well-informed fellow who likes to gossip. So read this text if you want to hear
about Koch's mistress as well as tuberculosis, Ehrlich's financial naiveté as
well as Salvarsan, Cushing's extraordinary contempt for co-workers, Halsted's
addiction to morphine, roué Emile (diphtheria toxin) Roux who said "Women are
like drugs. When they no longer act, one must change" . . . and the madmen like
poor Semmelweis who tried to get doctors to wash their hands, quacks like
Mesmer, and the countless antagonisms, jealousies, legendary tales and what-not
of penicillin, streptomycin, malaria, filaria, Listerine. Even an exegesis on
Arrowsmith which was a collaboration between Lewis and Paul (Microbe Hunters) de
Kruif--who got fired from Rockefeller Institute for lampooning his colleagues in
print. One surmises that the stories may not always be pure and unadulterated
(there's barely a mention, for instance, of Crick's contribution to the DNA
model and hardly a civil word for Watson). But no one could deny that the
characters are often melodramatic personnae. Lots of good medical lore--and
Kirkus Reviews 4/1/79
Nature Vol. 281 27 September 1979 p323
Survey of medical history
Explorers of the Body. By Steven Lehrer. Pp. 463. (Doubleday: New York, 1979.)
$12.95. review by Sidney Selwyn
Popular accounts of medical history are surprisingly scarce.
Before the appearance of Dr Lehrer's book, the only notable example of this rare
genre was Microbe Hunters, which was first published over 50 years ago. The
author, Paul de Kruif, was a lapsed bacteriologist whose highly coloured
descriptions of heroic battles against infection fired the imagination of a wide
audience. Indeed, many impressionable adolescents were inspired by his book
to enter medicine and related professions.
Sadly, de Kruif's sequels on nutrition, psychiatry and other
medical themes were progressively--perhaps predictably--less successful; and
although he can be regarded as the main originator of the racy, home-spun style
of medical journalism, which remains so popular in North America, it is puzzling
that so few writers have attempted to emulate him with full length work in one
of the most fascinating branches of human history. Since the 1920s an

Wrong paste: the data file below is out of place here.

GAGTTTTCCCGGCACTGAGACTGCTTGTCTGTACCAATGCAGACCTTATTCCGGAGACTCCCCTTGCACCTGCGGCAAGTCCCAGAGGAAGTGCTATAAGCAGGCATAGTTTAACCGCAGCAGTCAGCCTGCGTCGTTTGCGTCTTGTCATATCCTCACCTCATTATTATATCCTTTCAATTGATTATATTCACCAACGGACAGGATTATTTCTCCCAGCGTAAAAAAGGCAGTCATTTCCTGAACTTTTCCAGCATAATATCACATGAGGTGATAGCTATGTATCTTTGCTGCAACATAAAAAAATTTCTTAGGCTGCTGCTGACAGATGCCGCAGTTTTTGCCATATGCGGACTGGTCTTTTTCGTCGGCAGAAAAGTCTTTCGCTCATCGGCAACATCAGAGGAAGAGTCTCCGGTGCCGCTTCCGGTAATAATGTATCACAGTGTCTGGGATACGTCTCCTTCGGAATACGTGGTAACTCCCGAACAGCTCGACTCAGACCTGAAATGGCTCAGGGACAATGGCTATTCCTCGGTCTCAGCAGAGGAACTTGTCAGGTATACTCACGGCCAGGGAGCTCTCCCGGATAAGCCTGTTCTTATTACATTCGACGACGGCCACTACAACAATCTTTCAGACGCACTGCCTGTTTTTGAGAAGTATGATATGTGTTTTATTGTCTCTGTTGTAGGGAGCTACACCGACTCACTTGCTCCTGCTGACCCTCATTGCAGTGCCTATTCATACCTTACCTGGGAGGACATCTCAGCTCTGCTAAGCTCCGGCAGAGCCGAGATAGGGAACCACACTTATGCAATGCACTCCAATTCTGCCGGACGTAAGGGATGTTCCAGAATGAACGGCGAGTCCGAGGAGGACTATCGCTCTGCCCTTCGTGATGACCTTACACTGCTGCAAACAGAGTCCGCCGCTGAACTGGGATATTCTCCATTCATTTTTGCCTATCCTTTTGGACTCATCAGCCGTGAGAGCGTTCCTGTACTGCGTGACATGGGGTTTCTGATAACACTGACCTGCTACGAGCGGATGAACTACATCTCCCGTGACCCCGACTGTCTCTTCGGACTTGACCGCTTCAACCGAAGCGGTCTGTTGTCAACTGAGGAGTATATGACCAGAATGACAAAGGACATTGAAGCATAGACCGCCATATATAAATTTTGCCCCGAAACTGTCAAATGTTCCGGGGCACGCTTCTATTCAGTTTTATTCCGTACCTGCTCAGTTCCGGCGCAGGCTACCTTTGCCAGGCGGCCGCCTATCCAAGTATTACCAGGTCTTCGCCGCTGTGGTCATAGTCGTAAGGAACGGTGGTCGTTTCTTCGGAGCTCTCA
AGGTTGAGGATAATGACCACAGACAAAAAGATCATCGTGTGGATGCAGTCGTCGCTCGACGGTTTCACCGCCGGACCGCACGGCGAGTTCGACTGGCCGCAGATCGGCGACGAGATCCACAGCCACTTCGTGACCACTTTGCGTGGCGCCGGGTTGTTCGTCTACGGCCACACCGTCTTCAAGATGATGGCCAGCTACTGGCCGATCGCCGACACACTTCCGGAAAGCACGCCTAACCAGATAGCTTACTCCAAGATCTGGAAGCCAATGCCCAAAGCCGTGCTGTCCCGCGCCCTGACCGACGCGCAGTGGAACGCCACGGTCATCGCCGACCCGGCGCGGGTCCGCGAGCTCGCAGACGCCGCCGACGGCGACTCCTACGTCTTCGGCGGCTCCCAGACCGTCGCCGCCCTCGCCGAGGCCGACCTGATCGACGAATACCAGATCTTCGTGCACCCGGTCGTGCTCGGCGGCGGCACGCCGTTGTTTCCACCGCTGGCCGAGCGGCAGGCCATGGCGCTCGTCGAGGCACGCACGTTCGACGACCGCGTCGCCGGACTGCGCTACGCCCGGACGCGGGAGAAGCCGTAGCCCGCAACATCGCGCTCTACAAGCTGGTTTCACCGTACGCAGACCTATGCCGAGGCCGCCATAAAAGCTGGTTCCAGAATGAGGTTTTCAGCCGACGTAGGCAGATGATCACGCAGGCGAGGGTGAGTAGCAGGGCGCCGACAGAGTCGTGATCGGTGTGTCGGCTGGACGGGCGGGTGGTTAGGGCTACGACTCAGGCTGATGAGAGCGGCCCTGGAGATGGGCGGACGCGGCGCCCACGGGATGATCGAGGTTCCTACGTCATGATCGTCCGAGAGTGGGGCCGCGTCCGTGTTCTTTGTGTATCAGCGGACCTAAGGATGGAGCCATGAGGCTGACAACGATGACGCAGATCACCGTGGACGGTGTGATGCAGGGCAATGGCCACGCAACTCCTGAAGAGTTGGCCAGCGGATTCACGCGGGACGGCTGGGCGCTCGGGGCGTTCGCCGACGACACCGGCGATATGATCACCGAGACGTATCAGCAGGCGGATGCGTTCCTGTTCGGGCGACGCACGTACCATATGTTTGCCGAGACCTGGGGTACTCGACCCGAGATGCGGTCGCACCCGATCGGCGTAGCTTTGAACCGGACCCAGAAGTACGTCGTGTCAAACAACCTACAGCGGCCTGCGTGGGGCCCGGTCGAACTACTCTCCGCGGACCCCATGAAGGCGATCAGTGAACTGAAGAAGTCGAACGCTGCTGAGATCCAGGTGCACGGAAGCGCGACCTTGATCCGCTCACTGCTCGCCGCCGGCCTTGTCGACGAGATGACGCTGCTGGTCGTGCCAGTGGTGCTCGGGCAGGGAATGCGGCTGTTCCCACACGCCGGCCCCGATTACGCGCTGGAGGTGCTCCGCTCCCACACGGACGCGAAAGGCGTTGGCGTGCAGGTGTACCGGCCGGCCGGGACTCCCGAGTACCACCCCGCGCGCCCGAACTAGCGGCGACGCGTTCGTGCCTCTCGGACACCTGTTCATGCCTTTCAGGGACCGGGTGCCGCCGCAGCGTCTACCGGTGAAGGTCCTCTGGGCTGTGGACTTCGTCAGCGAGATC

intermittent series of unexciting biographies has only occasionally been
relieved by something as imaginative as Rats, Lice and History, written by
another bacteriologist, Hans Zinsser. So barren and featureless has been the
landscape, that this whimsical little book of 1935 still remains outstanding.
The publication of a reasonably comprehensive survey of medical history for the
general reader is therefore to be cordially welcomed. Written attractively and
with authority by a practising physician, this new book builds up a mosaic of
the lives and work of innumerable contributors to the development of medical
science. Four central chapters out of ten are devoted to infection and its
control, the remainder being idiosyncratically arranged, starting with
physiology, moving to genetics and then anaesthesia. Surgery is embedded among
the infections, and the book ends with X-rays and diabetes mellitus.
The opening chapter on the evolution of knowledge about the
functioning of the body forms a very satisfying prelude to this vast epic. From
the stumbling observations made in Ancient Greece and Rome on the action of the
heart and on respiration, progress is clearly traced through the late
Renaissance to the work of William Harvey and a succession of other pioneers.
Many of them were not primarily interested in medicine, for example, Boyle,
Hooke, Priestley and Black in Britain, and Lavoisier and Laplace in
pre-revolutionary France. As an incidental feature, the often uncomfortable (and
occasionally fatal) effects of politics on the lives of medical explorers are
curiously evident in this introductory section.
Similarly, in the two subsequent chapters fresh insight is
provided into such well rehearsed stories as the work of Mendel, the elucidation
of the structure of DNA, the acrimonious and complex background to the
introduction of anaesthetic gases, and the rise and fall of mesmerism. Although
inevitably told with less verve than in de Kruif's pages, Dr Lehrer's accounts
of microbe hunting and taming make compelling reading. Particularly vivid are